x-Rubus idaeus 'Autumn Bliss'
Raspberries are expensive to buy in the shops but are supremely easy to grow at home and autumn fruiting varieties such as 'Autumn Bliss' are by far the easiest.
'Autumn Bliss' was the first autumn fruiting cultivar and is still much loved today for its heavy crops of large, red juicy fruit. Cropping from August through to October, September is its most productive month, but be sure to net fruit against opportunistic birds and squirrels, which seem to love the scarlet berries.
Pick fruit regularly when the berries are a luscious red all over, tugging at them gently so that they come away easily from the plant leaving the central core behind. They are lovely eaten fresh, but can also be frozen, made into jams, fruit leathers or bottled.
Autumn raspberries fruit on growth made the current year - meaning that even those planted in early spring will crop in their first year. Plant in the dormant season from October to March, spreading out the roots and using the soil mark on the stems as a guide to not planting them too deeply. Give plants a warm, sunny, sheltered spot to help pollinating bees get to the flowers and to ensure you get a good, ripe crop before the first frosts.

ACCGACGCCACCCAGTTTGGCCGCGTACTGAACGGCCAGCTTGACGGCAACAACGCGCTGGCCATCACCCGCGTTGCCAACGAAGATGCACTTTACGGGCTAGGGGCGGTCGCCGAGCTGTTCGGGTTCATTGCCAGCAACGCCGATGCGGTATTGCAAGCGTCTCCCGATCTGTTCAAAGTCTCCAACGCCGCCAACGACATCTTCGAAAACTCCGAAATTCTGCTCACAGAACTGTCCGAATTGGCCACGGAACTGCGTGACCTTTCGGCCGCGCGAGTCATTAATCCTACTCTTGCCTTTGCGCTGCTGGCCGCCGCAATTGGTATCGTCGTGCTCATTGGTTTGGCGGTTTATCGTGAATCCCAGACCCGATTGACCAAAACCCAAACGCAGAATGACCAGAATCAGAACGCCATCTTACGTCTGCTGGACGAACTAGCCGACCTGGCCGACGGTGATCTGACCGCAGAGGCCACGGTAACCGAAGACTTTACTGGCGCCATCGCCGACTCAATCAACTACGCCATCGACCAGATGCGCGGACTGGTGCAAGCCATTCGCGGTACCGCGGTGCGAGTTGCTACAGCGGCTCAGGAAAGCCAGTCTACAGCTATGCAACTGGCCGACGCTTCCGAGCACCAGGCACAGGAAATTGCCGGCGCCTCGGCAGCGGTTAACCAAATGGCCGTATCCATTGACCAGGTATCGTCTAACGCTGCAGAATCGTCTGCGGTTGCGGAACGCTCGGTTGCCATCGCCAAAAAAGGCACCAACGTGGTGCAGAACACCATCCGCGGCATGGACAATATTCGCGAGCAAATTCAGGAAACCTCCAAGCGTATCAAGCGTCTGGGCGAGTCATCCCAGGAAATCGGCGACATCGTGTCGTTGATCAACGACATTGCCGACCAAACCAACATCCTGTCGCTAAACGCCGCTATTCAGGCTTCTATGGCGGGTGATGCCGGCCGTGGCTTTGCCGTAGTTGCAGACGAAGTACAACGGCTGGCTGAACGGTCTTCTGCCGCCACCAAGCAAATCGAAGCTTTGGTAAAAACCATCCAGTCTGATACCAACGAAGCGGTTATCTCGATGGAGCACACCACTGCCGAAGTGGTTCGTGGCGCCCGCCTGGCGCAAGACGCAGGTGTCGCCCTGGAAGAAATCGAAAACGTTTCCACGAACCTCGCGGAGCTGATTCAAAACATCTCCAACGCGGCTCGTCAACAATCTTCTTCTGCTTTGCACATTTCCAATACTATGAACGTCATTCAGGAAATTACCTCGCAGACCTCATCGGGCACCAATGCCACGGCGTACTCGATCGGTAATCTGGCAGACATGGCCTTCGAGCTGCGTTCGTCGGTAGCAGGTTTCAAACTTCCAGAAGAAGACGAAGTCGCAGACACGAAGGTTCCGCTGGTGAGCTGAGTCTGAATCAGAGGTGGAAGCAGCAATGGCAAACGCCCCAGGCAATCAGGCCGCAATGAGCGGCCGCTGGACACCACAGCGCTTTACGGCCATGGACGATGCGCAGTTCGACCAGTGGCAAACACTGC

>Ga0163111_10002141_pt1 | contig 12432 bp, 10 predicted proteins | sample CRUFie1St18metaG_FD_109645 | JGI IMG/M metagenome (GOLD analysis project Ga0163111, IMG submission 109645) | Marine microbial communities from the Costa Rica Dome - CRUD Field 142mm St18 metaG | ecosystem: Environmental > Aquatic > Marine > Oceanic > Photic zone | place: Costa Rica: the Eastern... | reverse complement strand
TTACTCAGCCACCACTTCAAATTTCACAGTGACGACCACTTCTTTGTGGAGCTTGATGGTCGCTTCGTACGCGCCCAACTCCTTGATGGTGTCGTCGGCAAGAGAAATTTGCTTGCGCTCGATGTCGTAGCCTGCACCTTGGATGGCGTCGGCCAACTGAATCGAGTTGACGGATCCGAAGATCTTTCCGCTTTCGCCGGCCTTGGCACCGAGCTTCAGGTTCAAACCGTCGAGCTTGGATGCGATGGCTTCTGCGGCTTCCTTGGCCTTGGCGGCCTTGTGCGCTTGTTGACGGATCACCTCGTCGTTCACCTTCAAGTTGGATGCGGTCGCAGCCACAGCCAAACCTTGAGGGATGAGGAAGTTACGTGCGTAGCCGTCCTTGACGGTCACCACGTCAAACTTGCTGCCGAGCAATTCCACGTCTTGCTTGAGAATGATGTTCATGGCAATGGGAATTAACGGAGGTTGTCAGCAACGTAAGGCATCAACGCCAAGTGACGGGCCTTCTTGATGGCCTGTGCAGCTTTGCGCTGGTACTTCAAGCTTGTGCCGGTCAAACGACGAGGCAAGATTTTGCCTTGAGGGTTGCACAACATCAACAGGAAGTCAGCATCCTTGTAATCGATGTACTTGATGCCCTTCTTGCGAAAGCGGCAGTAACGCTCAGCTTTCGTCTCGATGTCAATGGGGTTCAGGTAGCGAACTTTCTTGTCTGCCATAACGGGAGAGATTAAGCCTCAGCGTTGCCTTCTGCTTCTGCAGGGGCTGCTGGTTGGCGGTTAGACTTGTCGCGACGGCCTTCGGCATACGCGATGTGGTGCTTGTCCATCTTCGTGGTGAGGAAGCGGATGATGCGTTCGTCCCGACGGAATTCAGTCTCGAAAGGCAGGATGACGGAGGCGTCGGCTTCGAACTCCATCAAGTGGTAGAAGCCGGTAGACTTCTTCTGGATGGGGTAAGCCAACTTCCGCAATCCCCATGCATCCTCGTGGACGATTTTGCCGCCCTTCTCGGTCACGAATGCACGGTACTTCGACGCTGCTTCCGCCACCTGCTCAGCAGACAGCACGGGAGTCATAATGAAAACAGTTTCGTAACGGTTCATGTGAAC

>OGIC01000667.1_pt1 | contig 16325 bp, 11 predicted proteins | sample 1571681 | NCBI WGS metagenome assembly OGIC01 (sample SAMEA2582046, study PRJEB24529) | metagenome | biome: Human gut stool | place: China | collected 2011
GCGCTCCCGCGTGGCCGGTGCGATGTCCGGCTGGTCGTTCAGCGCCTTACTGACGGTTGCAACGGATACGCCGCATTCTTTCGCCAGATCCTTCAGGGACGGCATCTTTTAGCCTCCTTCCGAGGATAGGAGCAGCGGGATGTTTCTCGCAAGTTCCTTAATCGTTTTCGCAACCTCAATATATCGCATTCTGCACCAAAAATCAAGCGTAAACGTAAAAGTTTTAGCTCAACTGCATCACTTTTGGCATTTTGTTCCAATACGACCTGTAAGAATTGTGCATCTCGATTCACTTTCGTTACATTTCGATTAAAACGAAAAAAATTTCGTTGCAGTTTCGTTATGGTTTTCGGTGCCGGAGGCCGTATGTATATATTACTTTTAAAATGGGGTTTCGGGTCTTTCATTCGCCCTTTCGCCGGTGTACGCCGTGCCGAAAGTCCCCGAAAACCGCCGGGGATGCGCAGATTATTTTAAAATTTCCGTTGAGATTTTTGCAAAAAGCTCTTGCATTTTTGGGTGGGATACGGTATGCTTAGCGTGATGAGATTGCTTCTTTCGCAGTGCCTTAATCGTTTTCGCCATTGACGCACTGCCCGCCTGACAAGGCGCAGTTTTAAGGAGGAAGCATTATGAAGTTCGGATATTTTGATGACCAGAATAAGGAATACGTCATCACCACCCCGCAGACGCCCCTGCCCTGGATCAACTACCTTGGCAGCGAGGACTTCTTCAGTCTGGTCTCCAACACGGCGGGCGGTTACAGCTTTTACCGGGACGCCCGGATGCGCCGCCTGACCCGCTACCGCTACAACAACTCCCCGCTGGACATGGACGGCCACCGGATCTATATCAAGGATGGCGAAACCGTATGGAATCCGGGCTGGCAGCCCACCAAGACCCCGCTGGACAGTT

If planting in rows don't be tempted to overplant as overcrowding can lead to fungal problems, plant canes about 50cm apart. Raspberries also grow well in large pots, roughly four canes per 40cm pot. They are best given some support to keep them in their place and make sure plants are well fed and watered - container plants are much more vulnerable than those in the ground and dependent on you for their food and drink.
All raspberries are hungry, thirsty plants so keep them well watered in dry summers and add plenty of organic matter, such as well-rotted manure or garden compost to the planting hole or trench, if growing in rows. Give plants a nitrogen feed in the spring, switching to a high potash liquid feed when the flowers start to appear in summer. A regular homemade comfrey feed throughout the spring and summer would also do.
Autumn varieties don't need support like summer types but can be tied into wires to keep plants in check and stop overcrowding. Simply cut all the canes down to the ground in late winter – February is the ideal time, well before the new growth appears in the spring.